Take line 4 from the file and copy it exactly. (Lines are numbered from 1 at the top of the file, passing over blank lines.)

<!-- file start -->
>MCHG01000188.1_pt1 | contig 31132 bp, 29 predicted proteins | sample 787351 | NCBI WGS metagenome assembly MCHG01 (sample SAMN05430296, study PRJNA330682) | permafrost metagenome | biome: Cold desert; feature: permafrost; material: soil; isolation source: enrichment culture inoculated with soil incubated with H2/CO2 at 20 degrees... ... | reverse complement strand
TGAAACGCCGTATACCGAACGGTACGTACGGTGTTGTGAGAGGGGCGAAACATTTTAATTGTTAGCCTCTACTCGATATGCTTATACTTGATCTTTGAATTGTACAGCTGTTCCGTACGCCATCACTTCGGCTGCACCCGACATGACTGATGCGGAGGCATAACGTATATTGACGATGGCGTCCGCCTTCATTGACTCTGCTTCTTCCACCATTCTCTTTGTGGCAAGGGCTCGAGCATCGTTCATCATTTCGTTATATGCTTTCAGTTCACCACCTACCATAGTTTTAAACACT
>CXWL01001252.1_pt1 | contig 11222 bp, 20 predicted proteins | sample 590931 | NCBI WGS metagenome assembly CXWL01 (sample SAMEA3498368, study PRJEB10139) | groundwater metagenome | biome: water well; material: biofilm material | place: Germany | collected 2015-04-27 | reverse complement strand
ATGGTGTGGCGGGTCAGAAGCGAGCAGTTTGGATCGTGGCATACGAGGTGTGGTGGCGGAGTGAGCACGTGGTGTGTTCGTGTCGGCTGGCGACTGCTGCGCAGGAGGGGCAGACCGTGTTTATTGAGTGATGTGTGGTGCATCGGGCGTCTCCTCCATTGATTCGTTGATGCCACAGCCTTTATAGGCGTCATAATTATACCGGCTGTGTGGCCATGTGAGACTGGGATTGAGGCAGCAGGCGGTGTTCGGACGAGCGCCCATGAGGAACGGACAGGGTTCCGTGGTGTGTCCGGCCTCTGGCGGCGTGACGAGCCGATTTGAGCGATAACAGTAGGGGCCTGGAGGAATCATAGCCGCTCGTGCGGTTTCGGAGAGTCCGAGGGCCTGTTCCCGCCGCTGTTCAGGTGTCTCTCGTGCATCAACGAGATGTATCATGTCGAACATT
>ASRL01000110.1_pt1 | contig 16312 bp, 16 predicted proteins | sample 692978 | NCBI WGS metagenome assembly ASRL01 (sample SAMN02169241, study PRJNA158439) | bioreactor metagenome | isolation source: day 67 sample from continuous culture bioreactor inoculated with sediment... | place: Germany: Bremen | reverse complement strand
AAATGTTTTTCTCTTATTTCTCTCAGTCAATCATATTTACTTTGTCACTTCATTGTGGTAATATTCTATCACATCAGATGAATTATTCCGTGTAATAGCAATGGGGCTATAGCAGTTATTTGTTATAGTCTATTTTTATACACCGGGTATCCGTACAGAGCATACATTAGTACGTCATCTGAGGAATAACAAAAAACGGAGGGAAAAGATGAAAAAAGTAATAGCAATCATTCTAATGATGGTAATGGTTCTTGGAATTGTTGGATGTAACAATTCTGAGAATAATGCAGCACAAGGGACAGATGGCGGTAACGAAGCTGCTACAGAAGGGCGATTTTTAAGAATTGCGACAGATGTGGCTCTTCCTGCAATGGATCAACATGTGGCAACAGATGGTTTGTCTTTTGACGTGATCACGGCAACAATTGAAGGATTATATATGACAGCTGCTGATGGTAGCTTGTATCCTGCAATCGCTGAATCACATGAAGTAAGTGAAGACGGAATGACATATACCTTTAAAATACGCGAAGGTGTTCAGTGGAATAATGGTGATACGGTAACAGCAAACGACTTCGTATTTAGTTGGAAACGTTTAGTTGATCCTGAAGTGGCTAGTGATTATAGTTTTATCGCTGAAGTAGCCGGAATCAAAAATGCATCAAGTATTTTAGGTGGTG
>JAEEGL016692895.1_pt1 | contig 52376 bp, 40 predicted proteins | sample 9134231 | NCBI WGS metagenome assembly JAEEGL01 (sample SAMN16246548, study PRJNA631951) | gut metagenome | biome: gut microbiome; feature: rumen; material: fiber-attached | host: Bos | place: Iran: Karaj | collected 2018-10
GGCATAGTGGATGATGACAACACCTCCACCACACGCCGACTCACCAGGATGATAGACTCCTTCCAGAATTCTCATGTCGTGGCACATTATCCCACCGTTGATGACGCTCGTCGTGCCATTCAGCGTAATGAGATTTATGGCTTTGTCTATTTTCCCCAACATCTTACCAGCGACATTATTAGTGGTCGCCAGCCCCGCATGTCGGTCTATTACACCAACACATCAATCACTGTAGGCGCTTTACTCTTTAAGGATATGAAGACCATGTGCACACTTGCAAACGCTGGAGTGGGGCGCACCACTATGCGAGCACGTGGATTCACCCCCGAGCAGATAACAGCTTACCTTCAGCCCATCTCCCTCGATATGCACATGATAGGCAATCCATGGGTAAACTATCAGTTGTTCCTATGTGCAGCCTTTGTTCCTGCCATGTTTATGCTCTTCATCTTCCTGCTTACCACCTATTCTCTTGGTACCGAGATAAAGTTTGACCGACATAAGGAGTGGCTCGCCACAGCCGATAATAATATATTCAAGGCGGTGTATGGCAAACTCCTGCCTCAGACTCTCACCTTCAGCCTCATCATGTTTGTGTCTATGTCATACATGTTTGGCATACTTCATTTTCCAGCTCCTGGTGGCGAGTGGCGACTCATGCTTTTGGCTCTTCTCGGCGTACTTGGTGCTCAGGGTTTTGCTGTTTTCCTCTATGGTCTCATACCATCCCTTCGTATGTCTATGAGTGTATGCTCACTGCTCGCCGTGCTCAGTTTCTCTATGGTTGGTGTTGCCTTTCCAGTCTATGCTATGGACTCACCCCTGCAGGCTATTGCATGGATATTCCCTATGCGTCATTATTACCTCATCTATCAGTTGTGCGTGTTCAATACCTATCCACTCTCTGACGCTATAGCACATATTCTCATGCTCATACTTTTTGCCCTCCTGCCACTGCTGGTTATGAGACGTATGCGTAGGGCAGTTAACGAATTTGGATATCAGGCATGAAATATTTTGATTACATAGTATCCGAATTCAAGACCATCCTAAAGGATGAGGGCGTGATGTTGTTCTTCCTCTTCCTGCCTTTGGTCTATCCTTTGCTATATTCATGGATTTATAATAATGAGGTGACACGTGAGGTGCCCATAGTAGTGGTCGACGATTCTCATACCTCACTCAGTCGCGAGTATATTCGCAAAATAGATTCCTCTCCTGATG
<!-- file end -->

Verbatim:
ATGGTGTGGCGGGTCAGAAGCGAGCAGTTTGGATCGTGGCATACGAGGTGTGGTGGCGGAGTGAGCACGTGGTGTGTTCGTGTCGGCTGGCGACTGCTGCGCAGGAGGGGCAGACCGTGTTTATTGAGTGATGTGTGGTGCATCGGGCGTCTCCTCCATTGATTCGTTGATGCCACAGCCTTTATAGGCGTCATAATTATACCGGCTGTGTGGCCATGTGAGACTGGGATTGAGGCAGCAGGCGGTGTTCGGACGAGCGCCCATGAGGAACGGACAGGGTTCCGTGGTGTGTCCGGCCTCTGGCGGCGTGACGAGCCGATTTGAGCGATAACAGTAGGGGCCTGGAGGAATCATAGCCGCTCGTGCGGTTTCGGAGAGTCCGAGGGCCTGTTCCCGCCGCTGTTCAGGTGTCTCTCGTGCATCAACGAGATGTATCATGTCGAACATT